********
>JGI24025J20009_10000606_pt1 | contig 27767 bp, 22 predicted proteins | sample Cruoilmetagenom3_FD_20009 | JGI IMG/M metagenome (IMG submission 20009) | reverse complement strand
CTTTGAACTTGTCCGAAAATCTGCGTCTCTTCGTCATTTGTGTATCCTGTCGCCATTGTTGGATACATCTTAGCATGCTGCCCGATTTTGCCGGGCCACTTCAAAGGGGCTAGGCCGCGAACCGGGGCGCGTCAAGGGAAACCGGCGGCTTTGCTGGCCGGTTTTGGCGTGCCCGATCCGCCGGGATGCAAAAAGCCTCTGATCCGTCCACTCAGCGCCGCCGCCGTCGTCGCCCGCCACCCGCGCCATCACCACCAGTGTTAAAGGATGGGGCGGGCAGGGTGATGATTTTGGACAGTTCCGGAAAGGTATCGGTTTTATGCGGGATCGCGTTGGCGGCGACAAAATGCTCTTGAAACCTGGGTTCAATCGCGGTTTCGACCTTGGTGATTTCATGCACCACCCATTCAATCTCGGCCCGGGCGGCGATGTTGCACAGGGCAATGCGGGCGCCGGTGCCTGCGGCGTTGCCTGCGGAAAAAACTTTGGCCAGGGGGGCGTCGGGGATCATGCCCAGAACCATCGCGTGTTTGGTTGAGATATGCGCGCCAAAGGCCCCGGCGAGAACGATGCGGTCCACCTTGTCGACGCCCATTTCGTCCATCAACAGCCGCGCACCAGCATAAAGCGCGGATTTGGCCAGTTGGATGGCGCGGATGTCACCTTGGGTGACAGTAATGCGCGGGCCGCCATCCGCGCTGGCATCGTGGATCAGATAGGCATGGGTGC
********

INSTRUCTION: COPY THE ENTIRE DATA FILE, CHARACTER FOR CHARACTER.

>JGI24025J20009_10000606_pt1 | contig 27767 bp, 22 predicted proteins | sample Cruoilmetagenom3_FD_20009 | JGI IMG/M metagenome (IMG submission 20009) | reverse complement strand
CTTTGAACTTGTCCGAAAATCTGCGTCTCTTCGTCATTTGTGTATCCTGTCGCCATTGTTGGATACATCTTAGCATGCTGCCCGATTTTGCCGGGCCACTTCAAAGGGGCTAGGCCGCGAACCGGGGCGCGTCAAGGGAAACCGGCGGCTTTGCTGGCCGGTTTTGGCGTGCCCGATCCGCCGGGATGCAAAAAGCCTCTGATCCGTCCACTCAGCGCCGCCGCCGTCGTCGCCCGCCACCCGCGCCATCACCACCAGTGTTAAAGGATGGGGCGGGCAGGGTGATGATTTTGGACAGTTCCGGAAAGGTATCGGTTTTATGCGGGATCGCGTTGGCGGCGACAAAATGCTCTTGAAACCTGGGTTCAATCGCGGTTTCGACCTTGGTGATTTCATGCACCACCCATTCAATCTCGGCCCGGGCGGCGATGTTGCACAGGGCAATGCGGGCGCCGGTGCCTGCGGCGTTGCCTGCGGAAAAAACTTTGGCCAGGGGGGCGTCGGGGATCATGCCCAGAACCATCGCGTGTTTGGTTGAGATATGCGCGCCAAAGGCCCCGGCGAGAACGATGCGGTCCACCTTGTCGACGCCCATTTCGTCCATCAACAGCCGCGCACCAGCATAAAGCGCGGATTTGGCCAGTTGGATGGCGCGGATGTCACCTTGGGTGACAGTAATGCGCGGGCCGCCATCCGCGCTGGCATCGTGGATCAGATAGGCATGGGTGC